If you trade stocks and have capital gains, or sometimes losses, after you are retired and only one spouse trades, how does this affect your Social Security and Medicare costs? In this Q&A article by Karin Price Mueller for NJ.com, Modera Financial Advisor Brian K Schiess, CFP®, EA, helps shed light on this question.
A “spousal” Individual Retirement Account (IRA) allows a spouse with little or no compensation from employment to open a separate IRA and complete contributions based on the other spouse’s income. I’ve put together this quick guide to help you evaluate whether a spousal IRA might be beneficial for you.
As many of our clients grow their businesses, we have helped them replace their existing company retirement plans with 401(k) plans. In general, 401(k) plans can provide more options and flexibility than other types of retirement plans. Here, we will explore some of the key attributes of 401(k) plans and the potential benefits they can provide on both a personal level and in various aspects of managing your business.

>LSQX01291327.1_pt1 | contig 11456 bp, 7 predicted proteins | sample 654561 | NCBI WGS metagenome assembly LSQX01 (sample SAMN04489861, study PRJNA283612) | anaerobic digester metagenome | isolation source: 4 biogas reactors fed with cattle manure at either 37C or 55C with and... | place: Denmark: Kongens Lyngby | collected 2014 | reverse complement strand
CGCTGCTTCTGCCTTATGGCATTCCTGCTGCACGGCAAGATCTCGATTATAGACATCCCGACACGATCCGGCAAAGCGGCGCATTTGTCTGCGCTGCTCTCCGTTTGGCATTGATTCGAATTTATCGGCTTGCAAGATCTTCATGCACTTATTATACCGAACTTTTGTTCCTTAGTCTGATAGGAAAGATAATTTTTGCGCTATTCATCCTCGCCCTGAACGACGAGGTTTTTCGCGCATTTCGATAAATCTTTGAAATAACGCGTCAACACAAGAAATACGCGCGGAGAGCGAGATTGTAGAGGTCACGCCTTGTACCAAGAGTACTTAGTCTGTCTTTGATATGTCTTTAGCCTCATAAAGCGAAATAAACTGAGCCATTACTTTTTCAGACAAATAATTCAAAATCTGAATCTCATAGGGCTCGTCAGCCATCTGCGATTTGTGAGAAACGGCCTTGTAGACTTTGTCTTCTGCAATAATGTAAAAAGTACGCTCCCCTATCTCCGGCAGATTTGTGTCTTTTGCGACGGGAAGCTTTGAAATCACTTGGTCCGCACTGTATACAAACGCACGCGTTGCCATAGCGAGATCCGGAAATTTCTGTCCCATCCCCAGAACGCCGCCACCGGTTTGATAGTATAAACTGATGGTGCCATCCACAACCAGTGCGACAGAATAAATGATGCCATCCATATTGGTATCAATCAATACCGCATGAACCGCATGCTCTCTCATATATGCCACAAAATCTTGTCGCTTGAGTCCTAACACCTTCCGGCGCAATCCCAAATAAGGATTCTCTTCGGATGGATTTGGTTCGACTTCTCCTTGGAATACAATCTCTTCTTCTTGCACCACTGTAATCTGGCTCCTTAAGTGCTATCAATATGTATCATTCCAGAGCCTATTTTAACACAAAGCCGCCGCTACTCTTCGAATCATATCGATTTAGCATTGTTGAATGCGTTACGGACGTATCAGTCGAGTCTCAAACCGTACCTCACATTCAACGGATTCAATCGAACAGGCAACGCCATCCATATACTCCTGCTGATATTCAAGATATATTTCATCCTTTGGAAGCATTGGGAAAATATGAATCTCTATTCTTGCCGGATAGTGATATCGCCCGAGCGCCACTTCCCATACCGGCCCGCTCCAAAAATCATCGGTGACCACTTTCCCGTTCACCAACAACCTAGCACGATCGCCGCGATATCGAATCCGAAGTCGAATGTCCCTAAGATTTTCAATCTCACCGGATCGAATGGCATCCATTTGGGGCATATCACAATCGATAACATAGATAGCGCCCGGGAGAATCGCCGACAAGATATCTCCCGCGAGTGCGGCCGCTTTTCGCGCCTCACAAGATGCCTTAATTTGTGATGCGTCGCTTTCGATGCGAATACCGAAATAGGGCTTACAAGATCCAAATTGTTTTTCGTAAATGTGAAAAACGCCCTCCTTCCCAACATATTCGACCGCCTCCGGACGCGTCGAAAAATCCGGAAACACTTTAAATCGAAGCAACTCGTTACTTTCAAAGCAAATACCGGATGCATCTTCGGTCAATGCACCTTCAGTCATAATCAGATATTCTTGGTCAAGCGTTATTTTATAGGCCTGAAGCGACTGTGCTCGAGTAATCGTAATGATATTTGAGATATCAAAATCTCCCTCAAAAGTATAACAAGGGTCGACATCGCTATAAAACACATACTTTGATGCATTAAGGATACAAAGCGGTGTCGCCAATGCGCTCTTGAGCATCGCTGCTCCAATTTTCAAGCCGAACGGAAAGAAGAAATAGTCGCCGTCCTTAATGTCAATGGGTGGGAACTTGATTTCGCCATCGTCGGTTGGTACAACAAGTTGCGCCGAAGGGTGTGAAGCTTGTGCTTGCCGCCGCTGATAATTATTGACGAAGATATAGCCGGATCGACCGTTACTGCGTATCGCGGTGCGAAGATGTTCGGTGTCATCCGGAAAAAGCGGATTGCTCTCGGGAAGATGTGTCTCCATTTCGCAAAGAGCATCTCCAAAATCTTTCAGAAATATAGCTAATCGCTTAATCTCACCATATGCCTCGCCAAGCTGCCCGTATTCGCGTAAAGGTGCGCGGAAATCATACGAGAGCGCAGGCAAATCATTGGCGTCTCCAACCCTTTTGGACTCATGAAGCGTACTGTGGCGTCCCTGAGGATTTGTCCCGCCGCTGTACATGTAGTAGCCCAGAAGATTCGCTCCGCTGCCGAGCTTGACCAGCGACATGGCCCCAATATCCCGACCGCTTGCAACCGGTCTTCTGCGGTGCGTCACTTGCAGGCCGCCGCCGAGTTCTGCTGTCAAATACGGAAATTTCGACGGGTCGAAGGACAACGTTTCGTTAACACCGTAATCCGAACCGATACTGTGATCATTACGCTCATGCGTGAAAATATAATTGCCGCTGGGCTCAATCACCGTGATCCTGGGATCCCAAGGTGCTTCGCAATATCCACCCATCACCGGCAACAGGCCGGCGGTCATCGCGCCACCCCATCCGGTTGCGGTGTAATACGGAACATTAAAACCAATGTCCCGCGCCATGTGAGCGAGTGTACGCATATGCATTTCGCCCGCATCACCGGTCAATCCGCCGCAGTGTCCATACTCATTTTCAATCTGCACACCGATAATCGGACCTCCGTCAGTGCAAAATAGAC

What are Qualified Charitable Distributions? Distributions from IRAs are generally taxable at ordinary income rates. As a result, certain taxpayers are often faced with larger-than-expected tax bills once their Required Minimum Distributions (RMDs) kick in, leaving them with little control over their taxable income and marginal tax brackets
Good news. Once again the IRS has increased the employee contribution limit for 401(k) and other retirement plans in 2020. The contribution limit has been increased from $19,000 in 2019 to $19,500 in 2020 for employees participating in the following types of employer-sponsored retirement plans:
The new Setting Every Community Up for Retirement Enhancement (SECURE) Act was passed by Congress and signed into law by President Trump in December 2019. The law will take effect on January 1, 2020.